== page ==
MOdulator-DEModulator. A device used to transform digital data sent by a computer to analog format suitable for transmission over a transmission line. It also transforms analog signals back to the digital form.

MP3

An extremely popular lossy audio compression format for audio files.

MPEG

(Motion Picture Experts Group) video compression format for movies or animations.

mSQL (Mini SQL)

Light-weight relational database.

MySQL

Pronounced “my ess cue el” (each letter separately) and not “my SEE kwill.” MySQL is an open source RDBMS that relies on SQL for processing the data in the database. MySQL provides APIs for the languages C, C++, Eiffel, Java, Perl, PHP and Python. In addition, OLE DB and ODBC providers exist for MySQL data connection in the Microsoft environment. A MySQL .NET Native Provider is also available, which allows native MySQL to .NET access without the need for OLE DB.

MySQL is most commonly used for Web applications and for embedded applications and has become a popular alternative to proprietary database systems because of its speed and reliability. MySQL can run on UNIX, Windows and Mac OS.

MySQL is developed, supported and marketed by MySQL AB. The database is available for free under the terms of the GNU General Public License (GPL) or for a fee to those who do not wish to be bound by the terms of the GPL.

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Netiquette

Informal set of rules that should be followed when using internet services like email, message boards and newsgroups. Describes what it means to be “well behaved” while interacting with other people online.

Netscape

Officially called Netscape Communications Corporation, Netscape was founded by James H. Clark and Marc Andreessen (creator of Mozilla) in 1994 and was acquired by AOL in 1999. It revolutionized the computer software market by giving away for free its popular Navigator Web browser until it had acquired an overwhelming market share for this category of software. The term Netscape is often used as the name of the company’s browser, not the company itself.
Newsgroup

A virtual Internet place where people exchange thoughts, ideas and interests, and amuse themselves by means of text messages.

NNTP

(Network News Transfer Protocol) An Internet protocol that describes how the newsgroups messages are distributed, stored, posted and retrieved.

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OC-1, OC-3, OC-12, OC-24, OC-48

Optical Carrier transmission speeds, used in fiber optic networks conforming to SONET standard. OC-1 is 51.85 Mbps. Higher levels are multiples of that speed.

ODBC

(Open Database Connectivity) A standard allowing applications to access different databases in an uniform way.

Offline

The state of a computer or any other device when it is not connected to the network (i.e. it is not online).

Online

Tha state of a computer when it is connected to the network and communicate with other machines.

Operating system

A software heart of the computer. It is a set of programs that manage the hardware resources of a computer, provide the environment for application programs to run and provide the user interface. Most known operating systems are: different flavors of Unix (SunOs, HP-UX, Irix, FreeBSD, Linux,…), MacOS and Windows.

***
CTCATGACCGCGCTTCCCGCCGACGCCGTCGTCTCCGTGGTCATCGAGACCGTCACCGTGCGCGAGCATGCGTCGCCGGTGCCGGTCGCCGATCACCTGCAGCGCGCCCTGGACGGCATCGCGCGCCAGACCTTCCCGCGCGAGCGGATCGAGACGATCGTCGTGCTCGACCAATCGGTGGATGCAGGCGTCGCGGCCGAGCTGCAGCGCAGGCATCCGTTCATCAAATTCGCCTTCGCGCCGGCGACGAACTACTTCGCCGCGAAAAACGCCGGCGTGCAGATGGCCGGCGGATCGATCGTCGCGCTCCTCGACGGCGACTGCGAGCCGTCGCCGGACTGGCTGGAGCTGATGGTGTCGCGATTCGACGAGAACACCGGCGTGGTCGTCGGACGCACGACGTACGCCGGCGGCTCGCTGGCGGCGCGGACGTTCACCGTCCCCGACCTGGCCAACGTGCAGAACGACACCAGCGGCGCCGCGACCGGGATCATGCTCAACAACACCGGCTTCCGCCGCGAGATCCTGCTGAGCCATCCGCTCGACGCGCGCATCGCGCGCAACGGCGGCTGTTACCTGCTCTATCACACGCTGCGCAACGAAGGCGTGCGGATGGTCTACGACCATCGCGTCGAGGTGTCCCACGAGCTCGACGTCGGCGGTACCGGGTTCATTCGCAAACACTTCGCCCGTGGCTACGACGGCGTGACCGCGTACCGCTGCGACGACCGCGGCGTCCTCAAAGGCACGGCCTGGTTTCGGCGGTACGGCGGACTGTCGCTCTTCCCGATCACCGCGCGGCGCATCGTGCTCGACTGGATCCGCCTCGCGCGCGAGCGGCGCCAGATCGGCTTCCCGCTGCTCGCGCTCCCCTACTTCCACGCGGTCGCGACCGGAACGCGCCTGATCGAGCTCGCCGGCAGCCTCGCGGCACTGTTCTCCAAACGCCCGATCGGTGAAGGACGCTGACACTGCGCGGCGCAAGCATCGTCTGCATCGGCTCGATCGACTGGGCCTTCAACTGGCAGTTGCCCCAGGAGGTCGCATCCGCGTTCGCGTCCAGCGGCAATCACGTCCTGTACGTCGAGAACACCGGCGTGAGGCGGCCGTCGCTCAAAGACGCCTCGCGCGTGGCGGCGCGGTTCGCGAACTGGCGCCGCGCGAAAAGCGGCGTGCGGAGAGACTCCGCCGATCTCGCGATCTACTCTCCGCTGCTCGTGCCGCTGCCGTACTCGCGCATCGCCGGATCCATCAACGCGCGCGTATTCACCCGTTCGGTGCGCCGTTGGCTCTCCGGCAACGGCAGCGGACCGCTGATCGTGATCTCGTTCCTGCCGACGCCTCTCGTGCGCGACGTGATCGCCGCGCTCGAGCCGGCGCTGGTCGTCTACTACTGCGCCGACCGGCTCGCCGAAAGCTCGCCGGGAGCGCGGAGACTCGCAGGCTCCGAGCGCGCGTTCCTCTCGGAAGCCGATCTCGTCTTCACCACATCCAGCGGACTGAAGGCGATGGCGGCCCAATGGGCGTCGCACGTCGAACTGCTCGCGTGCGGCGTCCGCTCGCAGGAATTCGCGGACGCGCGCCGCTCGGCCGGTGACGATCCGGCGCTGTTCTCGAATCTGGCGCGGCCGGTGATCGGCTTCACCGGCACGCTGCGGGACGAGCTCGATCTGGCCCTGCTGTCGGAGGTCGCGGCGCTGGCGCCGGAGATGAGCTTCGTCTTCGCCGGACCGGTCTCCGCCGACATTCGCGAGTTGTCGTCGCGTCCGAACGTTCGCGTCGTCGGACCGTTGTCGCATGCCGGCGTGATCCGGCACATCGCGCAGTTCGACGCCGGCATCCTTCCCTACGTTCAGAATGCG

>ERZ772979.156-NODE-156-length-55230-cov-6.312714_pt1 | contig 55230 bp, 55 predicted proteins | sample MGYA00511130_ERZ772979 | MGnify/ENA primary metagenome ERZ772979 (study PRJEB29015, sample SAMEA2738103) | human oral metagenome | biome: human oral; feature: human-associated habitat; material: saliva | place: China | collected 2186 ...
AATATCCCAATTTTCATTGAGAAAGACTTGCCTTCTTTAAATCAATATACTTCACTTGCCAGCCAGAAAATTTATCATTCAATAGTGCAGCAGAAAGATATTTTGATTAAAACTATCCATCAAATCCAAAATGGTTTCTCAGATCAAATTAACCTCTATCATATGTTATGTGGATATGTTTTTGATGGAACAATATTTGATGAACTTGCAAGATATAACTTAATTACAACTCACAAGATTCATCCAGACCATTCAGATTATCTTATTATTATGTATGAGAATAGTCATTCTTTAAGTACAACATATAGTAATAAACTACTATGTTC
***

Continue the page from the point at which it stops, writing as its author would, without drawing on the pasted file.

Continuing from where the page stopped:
OSI

(Open System Interconnection). A network standard developed by ISO and CCITT. It describes the way in which protocols of different layers communicate. This enables machines of different vendors to communicate over the network.

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Page

Name for a basic web document. Websites usually consist of many (web) pages.

Perl

Open source CGI scripting programming language. Written in 1987. Still one of the most popular web programming languages mostly due to its powerful text-manipulation facilities. A huge number of Perl scripts are available for download.

PHP

PHP is an free, open-source server-side scripting language. PHP code can be embedded in HTML. PHP files usually have extensions like .php or .php3. PHP language style is similar to C and Java. Other popular server-side scripting languages are ASP, Perl, ColdFusion, TCL, Python, and JSP.

PKZIP or PKUNZIP

Popular compression and decompression programs.

Plug-in

An add-on piece of software that can extend the features of an existing application. For example Netscape browser plug-ins allow displaying of new types of web content, that the browser can’t display on its own.

POP

Post Office Protocol. Popular and simple email retrieval standard. All messages are downloaded at the name time and can only be manipulated on a client machine. Current version is POP3.

Port

1) An interface on a computer to which you can connect a device. Personal computers have various types of ports. Internally, there are several ports for connecting disk drives, display screens, and keyboards. Externally, personal computers have ports for connecting modems, printers, mice, and other peripheral devices.

(2) In TCP/IP and UDP networks, an endpoint to a logical connection. The port number identifies what type of port it is. For example, port 80 is used for HTTP traffic. Routers and firewalls typically block traffic over most ports allowing only those applications to run across a network that are “safe” to allow the outside world.

PPP

(Point to Point Protocol) A network protocol widely used to connect computers to the Internet. Most often used on a telephone line.

Protocol

A set of rules by following which two parties can communicate. The TCP/IP protocol suite is the basis of todays Internet.

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RAID

Redundant Array of Independent (or Inexpensive) Disks. Type of disk, often used on servers, where several physical disks are combined into an array for better speed and fault tolerance.